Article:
that’s broken down into tiny drops. This is because smaller oil drops have
increased surface contact with the body’s enzymes and absorptive tissue,
helping the body absorb the CBD molecules sooner.
CBD still needs further processing in the body to be fully distributed
to the bloodstream, as opposed to true water-soluble molecules that can be used
by the body immediately.
A 2016 study published in the European Journal of Pharmaceutics and
Biopharmaceutics, looked into the efficiency of cannabinoid drugs when
encapsulated. Researchers used a method to encapsulate cannabinoid drugs in
nanostructured lipid carriers (NLCs).
lipid carriers (NLCs) is a smarter drug carrier system made up of
physiological, biodegradable, and biocompatible lipid materials. NLCs is used
for pharmaceutical applications for various routes of drug delivery, including
oral, topical, ocular, etc. [ 3]. In short — encapsulating a drug with NLCs can help overcome complicated absorption issues,
increase active bioavailability, decrease degradation, and target active tissue
This carrier system allows multiple routes of administration and
offers advanced therapeutic efficacy and safety for more difficult-to-deliver
Researchers found that “
recovery, morphology, dimensional distribution and encapsulation efficiency are
presented.” This means that smaller
CBD particles are absorbed by the bloodstream more efficiently than
regular-sized particles of CBD [ 4]. What The Research Says About Nano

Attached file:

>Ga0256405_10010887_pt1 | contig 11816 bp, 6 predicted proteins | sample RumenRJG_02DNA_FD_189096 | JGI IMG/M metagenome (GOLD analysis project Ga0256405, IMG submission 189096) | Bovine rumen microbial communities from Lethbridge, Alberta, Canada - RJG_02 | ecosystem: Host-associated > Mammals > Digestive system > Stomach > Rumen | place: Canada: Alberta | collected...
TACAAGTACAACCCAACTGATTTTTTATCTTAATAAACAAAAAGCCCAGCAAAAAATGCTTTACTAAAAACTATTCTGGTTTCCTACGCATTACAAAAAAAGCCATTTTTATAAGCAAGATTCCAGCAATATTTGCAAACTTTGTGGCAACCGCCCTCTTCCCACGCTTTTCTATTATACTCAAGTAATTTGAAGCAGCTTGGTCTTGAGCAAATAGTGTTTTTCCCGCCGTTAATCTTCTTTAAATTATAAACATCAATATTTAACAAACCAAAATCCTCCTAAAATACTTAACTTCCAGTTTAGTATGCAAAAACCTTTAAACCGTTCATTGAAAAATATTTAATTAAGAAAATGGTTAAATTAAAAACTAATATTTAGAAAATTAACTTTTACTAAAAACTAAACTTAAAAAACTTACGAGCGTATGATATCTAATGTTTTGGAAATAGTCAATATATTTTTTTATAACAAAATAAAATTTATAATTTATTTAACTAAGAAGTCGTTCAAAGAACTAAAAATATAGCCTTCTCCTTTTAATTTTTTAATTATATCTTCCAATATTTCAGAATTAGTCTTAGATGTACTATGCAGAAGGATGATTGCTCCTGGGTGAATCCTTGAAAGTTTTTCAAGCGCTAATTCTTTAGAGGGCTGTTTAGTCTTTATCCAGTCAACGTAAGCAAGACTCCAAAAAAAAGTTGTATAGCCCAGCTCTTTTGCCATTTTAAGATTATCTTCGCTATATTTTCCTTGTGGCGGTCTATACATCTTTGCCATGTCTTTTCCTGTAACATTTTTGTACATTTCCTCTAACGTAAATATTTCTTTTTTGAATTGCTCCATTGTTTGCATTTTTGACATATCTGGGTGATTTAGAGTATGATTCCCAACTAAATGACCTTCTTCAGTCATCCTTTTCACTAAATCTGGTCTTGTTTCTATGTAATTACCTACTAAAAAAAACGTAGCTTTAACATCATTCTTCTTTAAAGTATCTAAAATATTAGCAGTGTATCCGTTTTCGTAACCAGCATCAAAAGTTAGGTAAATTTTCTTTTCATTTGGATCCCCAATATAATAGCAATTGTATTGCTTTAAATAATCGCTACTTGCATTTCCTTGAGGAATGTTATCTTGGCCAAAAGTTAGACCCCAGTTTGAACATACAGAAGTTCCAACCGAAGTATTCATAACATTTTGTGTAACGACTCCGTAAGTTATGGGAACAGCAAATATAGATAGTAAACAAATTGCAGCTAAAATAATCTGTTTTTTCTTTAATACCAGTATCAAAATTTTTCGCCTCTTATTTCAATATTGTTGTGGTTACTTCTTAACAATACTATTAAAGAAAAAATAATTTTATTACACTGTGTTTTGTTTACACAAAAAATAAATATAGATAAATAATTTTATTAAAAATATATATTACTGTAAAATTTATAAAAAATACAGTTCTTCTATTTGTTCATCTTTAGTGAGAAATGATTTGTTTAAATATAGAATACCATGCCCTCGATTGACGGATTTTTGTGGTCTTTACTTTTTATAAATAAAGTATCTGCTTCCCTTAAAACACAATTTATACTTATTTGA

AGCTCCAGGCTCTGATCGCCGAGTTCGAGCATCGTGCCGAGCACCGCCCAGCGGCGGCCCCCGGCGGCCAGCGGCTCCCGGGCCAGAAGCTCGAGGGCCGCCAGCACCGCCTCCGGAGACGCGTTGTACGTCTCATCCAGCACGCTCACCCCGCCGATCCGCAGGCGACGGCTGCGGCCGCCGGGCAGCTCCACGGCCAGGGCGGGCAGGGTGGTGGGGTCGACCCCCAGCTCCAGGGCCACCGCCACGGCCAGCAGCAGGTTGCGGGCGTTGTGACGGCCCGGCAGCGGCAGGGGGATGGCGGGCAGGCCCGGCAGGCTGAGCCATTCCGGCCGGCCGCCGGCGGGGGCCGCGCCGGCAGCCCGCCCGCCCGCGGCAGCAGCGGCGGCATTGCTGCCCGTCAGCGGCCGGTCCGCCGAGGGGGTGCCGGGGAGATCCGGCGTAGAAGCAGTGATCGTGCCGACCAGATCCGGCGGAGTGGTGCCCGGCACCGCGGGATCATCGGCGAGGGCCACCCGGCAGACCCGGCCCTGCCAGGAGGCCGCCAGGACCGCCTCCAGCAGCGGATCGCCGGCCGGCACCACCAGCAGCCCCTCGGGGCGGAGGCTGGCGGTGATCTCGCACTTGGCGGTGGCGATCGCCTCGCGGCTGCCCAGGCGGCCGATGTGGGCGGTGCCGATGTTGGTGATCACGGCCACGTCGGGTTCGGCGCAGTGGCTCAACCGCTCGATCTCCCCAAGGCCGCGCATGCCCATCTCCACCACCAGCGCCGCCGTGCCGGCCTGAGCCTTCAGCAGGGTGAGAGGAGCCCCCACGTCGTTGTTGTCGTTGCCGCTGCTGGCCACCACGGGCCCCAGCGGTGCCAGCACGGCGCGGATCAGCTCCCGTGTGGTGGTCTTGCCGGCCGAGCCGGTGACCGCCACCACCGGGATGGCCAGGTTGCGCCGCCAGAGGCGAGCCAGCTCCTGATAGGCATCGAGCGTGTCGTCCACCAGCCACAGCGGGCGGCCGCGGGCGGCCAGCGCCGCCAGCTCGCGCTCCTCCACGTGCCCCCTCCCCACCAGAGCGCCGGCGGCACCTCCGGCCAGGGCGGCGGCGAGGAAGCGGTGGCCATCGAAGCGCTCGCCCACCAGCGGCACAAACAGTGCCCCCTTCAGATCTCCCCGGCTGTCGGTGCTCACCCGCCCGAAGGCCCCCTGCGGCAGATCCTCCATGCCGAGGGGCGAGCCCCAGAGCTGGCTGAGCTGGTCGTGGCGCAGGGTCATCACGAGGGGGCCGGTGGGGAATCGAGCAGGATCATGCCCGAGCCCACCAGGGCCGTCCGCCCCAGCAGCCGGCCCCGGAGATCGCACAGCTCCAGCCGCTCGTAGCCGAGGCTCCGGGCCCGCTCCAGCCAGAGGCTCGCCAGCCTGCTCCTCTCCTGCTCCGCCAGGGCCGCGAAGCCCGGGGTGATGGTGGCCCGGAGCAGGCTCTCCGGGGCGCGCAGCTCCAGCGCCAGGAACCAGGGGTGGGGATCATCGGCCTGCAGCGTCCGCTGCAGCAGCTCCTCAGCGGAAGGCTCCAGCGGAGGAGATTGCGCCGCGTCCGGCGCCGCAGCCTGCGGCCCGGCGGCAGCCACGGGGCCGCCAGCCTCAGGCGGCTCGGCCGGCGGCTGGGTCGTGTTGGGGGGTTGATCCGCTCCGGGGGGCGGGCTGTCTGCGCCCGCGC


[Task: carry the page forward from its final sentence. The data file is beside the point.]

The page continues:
When manufactured correctly, nano CBD oil may increase the levels of
CBD that enter the bloodstream. Although there is limited research, here’s what
the science says about nano CBD.
A promising 2018 study published in the Journal of Pharmaceutical
Sciences looked into the bioavailability of Sativex compared to a CBD/THC
nanoemulsion in healthy male volunteers. The authors of the study noticed an
increased overall absorption of the nanoemulsion [
A 2017 study published in the Journal of Controlled Release compared
the bioavailability of a CBD/THC Piperine nanoemulsion with Sativex, an
approved THC/CBD oromucosal spray in healthy volunteers. The study showed a
significant increase in absorption of THC and CBD compared to Sativex, but it
should be noted that the nanoemulsion also included Piperine — a natural
absorption enhancer [
Another 2016 study published in the Journal of Drug Development and Industrial Pharmacy looked at lipid nanoparticles as a platform for cannabinoid delivery. The study focused on developing a valuable oral delivery carrier for a cannabinoid derivative CB13. According to the authors of the study, this derivative presents therapeutic potential for certain chronic pain states that respond poorly to conventional analgesics. The lipid formulation used in this study proved to be a promising carrier for the oral delivery of the derivative [